KEYES -- Four years ago, Jose Luis Montelongo wrote a letter to himself, to be opened when he graduated from high school.
Isamar Vega, his longtime classmate and rival for top academic honors at Spratling Middle School in Keyes, did the same.
The purpose of the letters Jose, Isamar and their eighth-grade classmates wrote to themselves? To encourage students at a school where 70 percent are Latino, 80 percent come from low-income families and 34 percent don't speak English at home to begin thinking about their futures by setting some long-term goals and expectations.
Spratling kept the letters until mailing them out last week, just days before Jose and Isamar graduated with honors Friday from Pitman High School in Turlock.
"I wrote how I was always competing against her," Jose said. "And the last thing I wrote was, 'Remember to go to a good college.' "
He heeded his own advice. Jose earned a scholarship and financial aid package to attend Columbia University in New York City in the fall.
Having moved a few times during high school, Isamar hadn't received her letter when I talked with her last week. Perhaps it was a forwarding address away, and she doesn't recall what she wrote to herself in 2005.
Still, you can assume she was equally motivated. Isamar, 17, will attend Harvard.
Soon to be Ivy Leaguers, these students represent an element of the great American immigrant success story. Both grew up in families where Spanish was spoken in the home.
Isamar was born in the United States after her parents moved from Mexico in the 1980s. They eventually divorced. She discovered she loved school.
Jose, meanwhile, spoke no English when he came to the United States in time to begin fifth grade. His father moved the family here during the construction boom of the early 2000s. A year later, Jose challenged Isamar for academic supremacy among Spratling's sixth-graders.
"We really didn't get along until about midway through high school," she said. "He got on my nerves. He wanted to be better than me."
"I wanted a challenge," Jose said. "That's why I was competitive."
Competitive? As eighth-graders, they took a 100-question test on the U.S. Constitution.
"I beat Jose," she said.
"She got a perfect score," he said. "I got a 98."
In science, he beat her by one-tenth of a percent during the first semester; she beat him by the same margin in the final semester.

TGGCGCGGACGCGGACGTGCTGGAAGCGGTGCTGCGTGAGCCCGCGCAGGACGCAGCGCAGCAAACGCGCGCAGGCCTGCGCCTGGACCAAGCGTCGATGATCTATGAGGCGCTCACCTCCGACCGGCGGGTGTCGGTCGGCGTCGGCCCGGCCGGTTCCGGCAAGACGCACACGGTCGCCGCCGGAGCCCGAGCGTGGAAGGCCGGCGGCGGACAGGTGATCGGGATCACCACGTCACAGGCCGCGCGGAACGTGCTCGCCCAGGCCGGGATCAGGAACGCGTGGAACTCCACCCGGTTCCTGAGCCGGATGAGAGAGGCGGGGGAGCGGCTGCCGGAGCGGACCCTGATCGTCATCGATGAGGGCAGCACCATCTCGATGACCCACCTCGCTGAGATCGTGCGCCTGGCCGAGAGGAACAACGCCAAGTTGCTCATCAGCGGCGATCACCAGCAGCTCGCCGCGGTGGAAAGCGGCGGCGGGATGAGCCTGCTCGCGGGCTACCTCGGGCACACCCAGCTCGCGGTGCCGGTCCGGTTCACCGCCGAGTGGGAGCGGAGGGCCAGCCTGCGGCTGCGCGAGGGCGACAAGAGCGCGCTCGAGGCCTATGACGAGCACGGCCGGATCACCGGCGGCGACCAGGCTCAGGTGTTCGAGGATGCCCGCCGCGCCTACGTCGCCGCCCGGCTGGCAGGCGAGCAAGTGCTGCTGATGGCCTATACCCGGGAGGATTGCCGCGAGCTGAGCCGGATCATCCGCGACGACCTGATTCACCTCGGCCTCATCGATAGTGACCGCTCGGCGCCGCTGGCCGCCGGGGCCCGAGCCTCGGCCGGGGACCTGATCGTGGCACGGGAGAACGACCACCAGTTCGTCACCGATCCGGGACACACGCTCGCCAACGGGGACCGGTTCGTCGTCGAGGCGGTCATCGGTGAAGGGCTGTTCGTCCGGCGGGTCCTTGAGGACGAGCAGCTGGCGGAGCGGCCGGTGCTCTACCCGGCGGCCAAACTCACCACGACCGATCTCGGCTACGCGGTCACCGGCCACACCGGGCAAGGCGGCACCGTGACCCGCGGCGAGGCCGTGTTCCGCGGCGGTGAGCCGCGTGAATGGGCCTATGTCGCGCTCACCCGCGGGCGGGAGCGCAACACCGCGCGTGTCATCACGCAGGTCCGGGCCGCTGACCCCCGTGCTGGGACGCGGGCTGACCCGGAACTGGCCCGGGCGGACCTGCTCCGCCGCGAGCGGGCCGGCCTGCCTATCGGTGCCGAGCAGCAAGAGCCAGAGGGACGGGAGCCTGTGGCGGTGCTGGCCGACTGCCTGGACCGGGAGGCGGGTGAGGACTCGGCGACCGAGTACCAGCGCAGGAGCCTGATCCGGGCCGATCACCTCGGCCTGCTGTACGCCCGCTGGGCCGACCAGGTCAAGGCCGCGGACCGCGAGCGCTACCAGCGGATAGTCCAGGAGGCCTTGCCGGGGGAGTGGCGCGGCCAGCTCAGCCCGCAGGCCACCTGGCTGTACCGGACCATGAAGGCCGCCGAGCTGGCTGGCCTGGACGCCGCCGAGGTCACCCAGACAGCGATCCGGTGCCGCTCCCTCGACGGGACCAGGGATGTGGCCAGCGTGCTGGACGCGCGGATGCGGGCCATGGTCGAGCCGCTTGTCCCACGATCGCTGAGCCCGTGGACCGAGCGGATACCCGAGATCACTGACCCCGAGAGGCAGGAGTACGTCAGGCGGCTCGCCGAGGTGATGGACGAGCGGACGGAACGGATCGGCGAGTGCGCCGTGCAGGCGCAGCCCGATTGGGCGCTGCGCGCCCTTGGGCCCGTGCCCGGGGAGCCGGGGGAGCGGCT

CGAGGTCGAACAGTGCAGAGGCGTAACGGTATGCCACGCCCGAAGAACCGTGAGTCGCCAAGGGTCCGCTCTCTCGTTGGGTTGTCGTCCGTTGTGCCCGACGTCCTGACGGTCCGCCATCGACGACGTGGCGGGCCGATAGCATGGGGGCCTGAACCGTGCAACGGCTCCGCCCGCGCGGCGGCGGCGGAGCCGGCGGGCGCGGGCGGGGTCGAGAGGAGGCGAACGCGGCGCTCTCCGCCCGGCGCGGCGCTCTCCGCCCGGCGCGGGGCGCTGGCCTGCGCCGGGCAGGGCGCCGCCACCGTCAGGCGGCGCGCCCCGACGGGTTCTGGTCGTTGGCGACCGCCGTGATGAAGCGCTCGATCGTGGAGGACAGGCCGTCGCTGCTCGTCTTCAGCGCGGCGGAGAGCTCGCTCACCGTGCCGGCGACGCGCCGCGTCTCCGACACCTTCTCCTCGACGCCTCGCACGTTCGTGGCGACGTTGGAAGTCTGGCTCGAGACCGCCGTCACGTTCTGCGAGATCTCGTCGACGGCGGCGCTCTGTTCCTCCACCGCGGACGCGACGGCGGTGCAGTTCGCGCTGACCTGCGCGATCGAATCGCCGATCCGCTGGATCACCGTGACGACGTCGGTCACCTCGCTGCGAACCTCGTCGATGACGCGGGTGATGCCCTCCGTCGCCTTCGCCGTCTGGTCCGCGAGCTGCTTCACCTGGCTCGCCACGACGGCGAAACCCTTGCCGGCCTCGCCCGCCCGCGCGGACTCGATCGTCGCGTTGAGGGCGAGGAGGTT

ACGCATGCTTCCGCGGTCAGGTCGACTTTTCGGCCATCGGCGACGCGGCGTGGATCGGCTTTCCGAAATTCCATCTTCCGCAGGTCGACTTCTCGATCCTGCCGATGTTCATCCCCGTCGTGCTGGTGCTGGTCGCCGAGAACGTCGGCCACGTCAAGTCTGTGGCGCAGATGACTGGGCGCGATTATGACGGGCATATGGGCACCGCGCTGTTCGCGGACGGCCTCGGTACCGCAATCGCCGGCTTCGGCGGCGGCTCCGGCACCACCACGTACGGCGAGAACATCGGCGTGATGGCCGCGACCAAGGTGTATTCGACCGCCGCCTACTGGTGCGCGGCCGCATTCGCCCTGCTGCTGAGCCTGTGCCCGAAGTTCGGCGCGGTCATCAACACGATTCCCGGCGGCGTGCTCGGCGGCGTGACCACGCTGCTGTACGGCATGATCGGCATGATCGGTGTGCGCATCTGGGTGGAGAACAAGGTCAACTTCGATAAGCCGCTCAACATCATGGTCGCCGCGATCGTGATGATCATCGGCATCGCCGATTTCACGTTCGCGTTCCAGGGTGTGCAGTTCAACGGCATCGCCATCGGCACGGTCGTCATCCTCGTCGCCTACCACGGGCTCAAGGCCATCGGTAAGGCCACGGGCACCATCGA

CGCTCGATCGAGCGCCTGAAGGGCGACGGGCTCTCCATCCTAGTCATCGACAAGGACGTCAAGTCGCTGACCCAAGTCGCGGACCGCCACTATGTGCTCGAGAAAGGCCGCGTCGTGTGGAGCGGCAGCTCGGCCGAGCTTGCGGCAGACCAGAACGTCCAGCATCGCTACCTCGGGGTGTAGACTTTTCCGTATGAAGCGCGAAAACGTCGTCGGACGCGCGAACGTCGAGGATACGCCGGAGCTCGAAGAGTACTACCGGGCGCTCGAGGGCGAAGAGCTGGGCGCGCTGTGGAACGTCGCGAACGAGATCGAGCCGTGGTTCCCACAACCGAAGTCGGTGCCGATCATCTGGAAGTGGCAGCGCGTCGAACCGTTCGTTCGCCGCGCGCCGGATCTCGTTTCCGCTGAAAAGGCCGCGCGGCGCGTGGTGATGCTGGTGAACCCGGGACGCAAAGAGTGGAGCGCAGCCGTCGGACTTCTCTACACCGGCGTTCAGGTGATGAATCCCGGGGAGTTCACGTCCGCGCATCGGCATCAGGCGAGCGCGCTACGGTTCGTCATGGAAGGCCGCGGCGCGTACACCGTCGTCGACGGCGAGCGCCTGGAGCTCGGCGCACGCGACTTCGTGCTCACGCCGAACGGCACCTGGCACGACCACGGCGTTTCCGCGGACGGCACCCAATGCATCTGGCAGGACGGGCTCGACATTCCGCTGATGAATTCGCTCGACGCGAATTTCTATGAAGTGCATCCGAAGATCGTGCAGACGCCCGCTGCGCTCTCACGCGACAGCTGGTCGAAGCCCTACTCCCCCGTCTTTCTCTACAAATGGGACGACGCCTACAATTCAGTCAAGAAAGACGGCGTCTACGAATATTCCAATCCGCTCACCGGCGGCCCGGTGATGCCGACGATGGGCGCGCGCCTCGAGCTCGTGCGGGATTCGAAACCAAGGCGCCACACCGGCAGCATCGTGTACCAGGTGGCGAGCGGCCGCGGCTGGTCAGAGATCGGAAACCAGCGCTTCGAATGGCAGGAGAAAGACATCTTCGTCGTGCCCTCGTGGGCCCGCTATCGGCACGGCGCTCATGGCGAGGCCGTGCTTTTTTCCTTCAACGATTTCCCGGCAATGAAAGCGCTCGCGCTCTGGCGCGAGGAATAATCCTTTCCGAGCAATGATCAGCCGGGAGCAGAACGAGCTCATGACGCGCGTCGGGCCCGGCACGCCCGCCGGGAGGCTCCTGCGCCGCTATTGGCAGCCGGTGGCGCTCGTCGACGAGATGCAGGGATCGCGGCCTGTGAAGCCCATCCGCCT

"We ended up shaking hands," he said.
They arrived in the summer of 2005 as freshman at Pitman, with an enrollment of 2,000. Coming from Spratling, which had only about 280 students, familiar faces were rare. Instead of competing against each other, they found dozens of high-caliber students roaming the campus.
"There were 32 in our (graduating) class with a 4.0 (grade-point average) or higher," Isamar said.
Jose and Isamar took several classes together, teamed up for projects and finally admitted they'd become friends.
Neither ever considered not going to college. Jose's older brother, Rafael, became the first in the family to get a college degree, graduating from California State University, Stanislaus, and becoming a teacher in San Jose.
Isamar will be the first of her family to go.
"A lot of it has to do with drive," she said. "I can't imagine just graduating (from high school) and starting to work."
Their rivalry resurfaced when they began applying for colleges, but in a good-natured way.
He'd applied for Columbia, deciding in December to go there. That upped the ante.
"Once he'd decided, it drove me more," she said. "I was more nervous."
After all, she'd also applied to Columbia -- along with Dartmouth, Princeton, Swarthmore, UCLA, UC Davis, Cal, UC Santa Barbara and Harvard.
Acceptances streamed in, and she decided to attend Harvard the moment she got that letter. Still, she wanted Columbia to accept her just because a rejection would mean, well, Jose won that round.
"I got in," she said, beaming. Then she declined Columbia's offer. "That's his school."
No matter. Both are heading to the Ivy League -- academic coups for Pitman and Spratling.
"It is a monumental claim for a high school to boast of having a student go to an Ivy League school from a graduating class of hundreds," Spratling teacher Ray Nobuhata said. "So you can just imagine the pride I feel to say that I know of two who came from a graduating junior high class of approximately 60 students to achieve this."
Jose wants to study astrophysics and someday work for NASA. Isamar hasn't decided on a major, but "someday I might want to find a cure for cancer," she said. "I found out this year I really love biology and genetics."
So now it's time to dictate letters to themselves again -- this time for, say, a decade into their futures.
"Graduate. Get a master's. Work toward a Ph.D. Work in an international organization that does some meaningful work," Isamar tells herself. "Get a map and put a pin on every place I visit. Start a family, maybe. Become a polyglot (speaking numerous languages)."
Jose's letter to himself is equally ambitious.
"I hope you have graduated by now," he said. "Have a Ph.D. Go to Cambridge (University in England). I hope you've been a positive influence. ... Go to Africa to help. ... Visit at least one country on every continent."
Good advice from someone already experienced in predicting the future.
Jeff Jardine's column appears Sundays, Tuesdays and Thursdays in Local News. He can be reached at 578-2383 or firstname.lastname@example.org.